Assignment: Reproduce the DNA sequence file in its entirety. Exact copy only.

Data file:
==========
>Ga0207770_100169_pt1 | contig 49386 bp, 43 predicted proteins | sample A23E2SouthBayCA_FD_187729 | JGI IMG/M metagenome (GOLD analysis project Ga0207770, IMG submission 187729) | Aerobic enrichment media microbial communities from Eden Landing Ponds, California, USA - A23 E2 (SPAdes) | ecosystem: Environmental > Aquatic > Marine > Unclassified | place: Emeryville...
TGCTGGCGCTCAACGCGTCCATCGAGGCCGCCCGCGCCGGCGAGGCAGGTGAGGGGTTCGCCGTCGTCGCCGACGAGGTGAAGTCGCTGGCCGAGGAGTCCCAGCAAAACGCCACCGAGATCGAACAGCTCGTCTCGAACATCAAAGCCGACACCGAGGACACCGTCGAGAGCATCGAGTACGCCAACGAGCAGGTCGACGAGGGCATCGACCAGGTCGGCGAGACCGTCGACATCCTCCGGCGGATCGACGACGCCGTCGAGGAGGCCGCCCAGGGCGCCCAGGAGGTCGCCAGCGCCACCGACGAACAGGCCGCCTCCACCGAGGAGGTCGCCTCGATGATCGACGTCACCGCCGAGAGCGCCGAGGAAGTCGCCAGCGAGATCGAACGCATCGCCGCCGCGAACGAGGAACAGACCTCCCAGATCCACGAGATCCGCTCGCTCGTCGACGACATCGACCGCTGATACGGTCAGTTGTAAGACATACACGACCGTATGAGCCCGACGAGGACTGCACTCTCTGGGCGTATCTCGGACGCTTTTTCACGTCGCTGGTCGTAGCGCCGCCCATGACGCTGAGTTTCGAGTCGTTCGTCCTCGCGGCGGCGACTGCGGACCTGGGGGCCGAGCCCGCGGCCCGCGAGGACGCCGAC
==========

>Ga0207770_100169_pt1 | contig 49386 bp, 43 predicted proteins | sample A23E2SouthBayCA_FD_187729 | JGI IMG/M metagenome (GOLD analysis project Ga0207770, IMG submission 187729) | Aerobic enrichment media microbial communities from Eden Landing Ponds, California, USA - A23 E2 (SPAdes) | ecosystem: Environmental > Aquatic > Marine > Unclassified | place: Emeryville...
TGCTGGCGCTCAACGCGTCCATCGAGGCCGCCCGCGCCGGCGAGGCAGGTGAGGGGTTCGCCGTCGTCGCCGACGAGGTGAAGTCGCTGGCCGAGGAGTCCCAGCAAAACGCCACCGAGATCGAACAGCTCGTCTCGAACATCAAAGCCGACACCGAGGACACCGTCGAGAGCATCGAGTACGCCAACGAGCAGGTCGACGAGGGCATCGACCAGGTCGGCGAGACCGTCGACATCCTCCGGCGGATCGACGACGCCGTCGAGGAGGCCGCCCAGGGCGCCCAGGAGGTCGCCAGCGCCACCGACGAACAGGCCGCCTCCACCGAGGAGGTCGCCTCGATGATCGACGTCACCGCCGAGAGCGCCGAGGAAGTCGCCAGCGAGATCGAACGCATCGCCGCCGCGAACGAGGAACAGACCTCCCAGATCCACGAGATCCGCTCGCTCGTCGACGACATCGACCGCTGATACGGTCAGTTGTAAGACATACACGACCGTATGAGCCCGACGAGGACTGCACTCTCTGGGCGTATCTCGGACGCTTTTTCACGTCGCTGGTCGTAGCGCCGCCCATGACGCTGAGTTTCGAGTCGTTCGTCCTCGCGGCGGCGACTGCGGACCTGGGGGCCGAGCCCGCGGCCCGCGAGGACGCCGAC